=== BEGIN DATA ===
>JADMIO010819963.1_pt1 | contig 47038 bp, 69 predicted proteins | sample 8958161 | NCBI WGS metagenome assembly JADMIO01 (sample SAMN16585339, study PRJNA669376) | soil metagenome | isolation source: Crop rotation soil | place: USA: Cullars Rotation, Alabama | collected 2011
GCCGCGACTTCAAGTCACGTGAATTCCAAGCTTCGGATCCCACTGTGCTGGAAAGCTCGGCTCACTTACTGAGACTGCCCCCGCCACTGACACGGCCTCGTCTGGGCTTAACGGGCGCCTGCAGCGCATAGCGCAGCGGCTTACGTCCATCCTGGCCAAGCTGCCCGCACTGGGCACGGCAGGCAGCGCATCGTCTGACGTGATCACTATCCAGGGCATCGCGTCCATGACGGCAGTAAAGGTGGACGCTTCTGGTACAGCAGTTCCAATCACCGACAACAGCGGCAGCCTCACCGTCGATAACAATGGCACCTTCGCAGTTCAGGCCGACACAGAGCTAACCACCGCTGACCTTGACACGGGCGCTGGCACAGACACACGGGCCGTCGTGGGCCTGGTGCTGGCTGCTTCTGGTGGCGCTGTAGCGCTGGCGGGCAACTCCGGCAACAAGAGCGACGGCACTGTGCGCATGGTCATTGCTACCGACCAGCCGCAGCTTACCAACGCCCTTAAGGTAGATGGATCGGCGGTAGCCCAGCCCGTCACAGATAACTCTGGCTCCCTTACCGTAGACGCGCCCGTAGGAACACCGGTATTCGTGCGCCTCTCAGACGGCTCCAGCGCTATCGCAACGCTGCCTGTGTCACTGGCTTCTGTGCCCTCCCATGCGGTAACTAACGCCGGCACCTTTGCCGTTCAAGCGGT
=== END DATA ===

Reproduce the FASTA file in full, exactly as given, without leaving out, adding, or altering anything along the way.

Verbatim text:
>JADMIO010819963.1_pt1 | contig 47038 bp, 69 predicted proteins | sample 8958161 | NCBI WGS metagenome assembly JADMIO01 (sample SAMN16585339, study PRJNA669376) | soil metagenome | isolation source: Crop rotation soil | place: USA: Cullars Rotation, Alabama | collected 2011
GCCGCGACTTCAAGTCACGTGAATTCCAAGCTTCGGATCCCACTGTGCTGGAAAGCTCGGCTCACTTACTGAGACTGCCCCCGCCACTGACACGGCCTCGTCTGGGCTTAACGGGCGCCTGCAGCGCATAGCGCAGCGGCTTACGTCCATCCTGGCCAAGCTGCCCGCACTGGGCACGGCAGGCAGCGCATCGTCTGACGTGATCACTATCCAGGGCATCGCGTCCATGACGGCAGTAAAGGTGGACGCTTCTGGTACAGCAGTTCCAATCACCGACAACAGCGGCAGCCTCACCGTCGATAACAATGGCACCTTCGCAGTTCAGGCCGACACAGAGCTAACCACCGCTGACCTTGACACGGGCGCTGGCACAGACACACGGGCCGTCGTGGGCCTGGTGCTGGCTGCTTCTGGTGGCGCTGTAGCGCTGGCGGGCAACTCCGGCAACAAGAGCGACGGCACTGTGCGCATGGTCATTGCTACCGACCAGCCGCAGCTTACCAACGCCCTTAAGGTAGATGGATCGGCGGTAGCCCAGCCCGTCACAGATAACTCTGGCTCCCTTACCGTAGACGCGCCCGTAGGAACACCGGTATTCGTGCGCCTCTCAGACGGCTCCAGCGCTATCGCAACGCTGCCTGTGTCACTGGCTTCTGTGCCCTCCCATGCGGTAACTAACGCCGGCACCTTTGCCGTTCAAGCGGT